Lansley fights another day as Cameron backs NHS reform

The PM moves to squash speculation about the Health Secretary's future as the Lords prepare to debat

The Health and Social Care Bill has had anything but an easy ride. A year on from its introduction, the bill -- more controversial than ever -- is returning to the House of Lords.

Yesterday saw intense speculation about the future of the bill, and of its creator, Andrew Lansley. Writing in the Times (£), Rachel Sylvester quoted an anonymous Downing Street source saying that the Health Secretary should be "taken out and shot". She also discussed rumours that the former Labour health secretary, Alan Milburn, could be given a peerage and parachuted into the cabinet.

Rather provocatively, the Times (£) has followed up today with a piece by Milburn, in which he issues a stinging criticism of the bill:

The Health and Social Care Bill is a patchwork quilt of complexity, compromise and confusion. It is incapable of giving the NHS the clarity and direction it needs. It is a roadblock to meaningful reform.

The article is an edited extract of an essay Milburn has written for Reform's The Next Ten Years, published at the beginning of next month, and as such makes no reference to the current speculation. While arch-moderniser Milburn reiterates his belief in the urgency of reform, he also states that he does not "believe that the current government can or will make these changes". Perhaps he will not benefit from a cabinet reshuffle after all.

Indeed, David Cameron is reportedly keen to squash rumours of the imminent demise of Lansley and his bill. Public and professional hostility remain: 90 per cent of respondents in a British Medical Journal poll said the reform should be scrapped, while 50,000 people (including celebrities such as Stephen Fry and Jamie Oliver) have signed a petition to drop it. But it appears that rather than back-tracking, Cameron will throw his weight behind the reforms to get them on the statute book sooner rather than later.

And this might just be possible, as Liberal Democrat peers have indicated that they will end their war on the reform, saying that the changes they secured -- the bill has had more than 1,000 amendments over the last 18 months of battle -- will safeguard the NHS and regulate competition.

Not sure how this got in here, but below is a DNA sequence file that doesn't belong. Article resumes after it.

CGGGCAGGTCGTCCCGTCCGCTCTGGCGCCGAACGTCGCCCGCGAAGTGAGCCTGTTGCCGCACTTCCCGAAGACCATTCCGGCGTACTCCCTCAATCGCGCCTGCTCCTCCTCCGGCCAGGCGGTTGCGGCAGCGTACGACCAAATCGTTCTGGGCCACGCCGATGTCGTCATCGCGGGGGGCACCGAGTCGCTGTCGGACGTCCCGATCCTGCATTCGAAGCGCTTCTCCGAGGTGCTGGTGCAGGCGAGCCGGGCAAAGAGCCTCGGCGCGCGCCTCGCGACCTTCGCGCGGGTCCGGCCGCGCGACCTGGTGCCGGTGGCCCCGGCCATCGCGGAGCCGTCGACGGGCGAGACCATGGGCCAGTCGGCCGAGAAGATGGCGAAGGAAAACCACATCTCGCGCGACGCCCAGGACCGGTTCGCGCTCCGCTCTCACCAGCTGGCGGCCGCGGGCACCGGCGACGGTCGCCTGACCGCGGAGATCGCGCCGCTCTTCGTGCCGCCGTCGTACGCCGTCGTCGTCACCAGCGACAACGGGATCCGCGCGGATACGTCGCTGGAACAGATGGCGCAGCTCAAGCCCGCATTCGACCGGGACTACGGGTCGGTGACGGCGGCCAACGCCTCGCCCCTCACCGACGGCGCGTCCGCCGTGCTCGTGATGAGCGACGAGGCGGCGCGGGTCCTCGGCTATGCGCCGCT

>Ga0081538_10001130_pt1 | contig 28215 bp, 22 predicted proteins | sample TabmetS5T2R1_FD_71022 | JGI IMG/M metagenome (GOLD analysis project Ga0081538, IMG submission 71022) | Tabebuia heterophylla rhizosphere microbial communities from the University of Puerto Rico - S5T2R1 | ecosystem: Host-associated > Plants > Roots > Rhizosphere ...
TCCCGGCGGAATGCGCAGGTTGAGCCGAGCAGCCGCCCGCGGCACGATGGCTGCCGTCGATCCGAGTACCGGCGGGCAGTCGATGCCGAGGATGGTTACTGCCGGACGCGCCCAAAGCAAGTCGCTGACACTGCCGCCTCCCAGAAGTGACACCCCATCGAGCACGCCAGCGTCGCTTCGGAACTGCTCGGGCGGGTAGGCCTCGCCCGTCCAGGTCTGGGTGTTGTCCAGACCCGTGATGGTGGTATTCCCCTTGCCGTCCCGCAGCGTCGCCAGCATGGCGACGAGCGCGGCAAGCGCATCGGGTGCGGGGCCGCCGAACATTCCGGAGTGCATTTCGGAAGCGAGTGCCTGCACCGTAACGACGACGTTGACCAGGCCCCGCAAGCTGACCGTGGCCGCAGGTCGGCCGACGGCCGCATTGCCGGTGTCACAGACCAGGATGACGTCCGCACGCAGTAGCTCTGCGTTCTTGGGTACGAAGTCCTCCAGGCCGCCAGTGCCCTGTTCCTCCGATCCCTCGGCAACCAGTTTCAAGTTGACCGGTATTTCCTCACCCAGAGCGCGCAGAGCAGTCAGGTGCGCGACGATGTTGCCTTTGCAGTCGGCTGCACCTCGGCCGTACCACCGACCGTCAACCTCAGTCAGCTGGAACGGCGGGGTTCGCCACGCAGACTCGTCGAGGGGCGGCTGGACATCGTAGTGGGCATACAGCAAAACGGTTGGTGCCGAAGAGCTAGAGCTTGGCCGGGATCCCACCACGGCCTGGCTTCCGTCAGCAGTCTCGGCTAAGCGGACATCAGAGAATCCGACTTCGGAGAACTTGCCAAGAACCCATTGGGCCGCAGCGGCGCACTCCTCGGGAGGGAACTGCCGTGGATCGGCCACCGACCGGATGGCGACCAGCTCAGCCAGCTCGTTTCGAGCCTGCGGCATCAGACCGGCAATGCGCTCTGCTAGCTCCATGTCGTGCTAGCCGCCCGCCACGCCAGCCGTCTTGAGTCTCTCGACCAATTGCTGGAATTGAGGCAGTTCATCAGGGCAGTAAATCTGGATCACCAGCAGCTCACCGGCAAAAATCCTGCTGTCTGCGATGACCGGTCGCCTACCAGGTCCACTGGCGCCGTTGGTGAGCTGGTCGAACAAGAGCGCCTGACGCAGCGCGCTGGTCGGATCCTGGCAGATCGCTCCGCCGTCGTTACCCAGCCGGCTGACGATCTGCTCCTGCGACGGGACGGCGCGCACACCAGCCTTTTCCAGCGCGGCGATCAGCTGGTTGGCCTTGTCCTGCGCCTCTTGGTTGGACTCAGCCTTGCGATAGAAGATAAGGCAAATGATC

So it looks like full steam ahead. But Cameron has some serious work to do if he wants to get the public on board and convince voters that, after his careful work detoxifying, this is not a return to business as usual for the Tories and the NHS.

Samira Shackle is a freelance journalist, who tweets @samirashackle. She was formerly a staff writer for the New Statesman.

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Like it or hate it, it doesn't matter: Brexit is happening, and we've got to make a success of it

It's time to stop complaining and start campaigning, says Stella Creasy.

A shortage of Marmite, arguments over exporting jam and angry Belgians. And that’s just this month.  As the Canadian trade deal stalls, and the government decides which cottage industry its will pick next as saviour for the nation, the British people are still no clearer getting an answer to what Brexit actually means. And they are also no clearer as to how they can have a say in how that question is answered.

To date there have been three stages to Brexit. The first was ideological: an ever-rising euroscepticism, rooted in a feeling that the costs the compromises working with others require were not comparable to the benefits. It oozed out, almost unnoticed, from its dormant home deep in the Labour left and the Tory right, stoked by Ukip to devastating effect.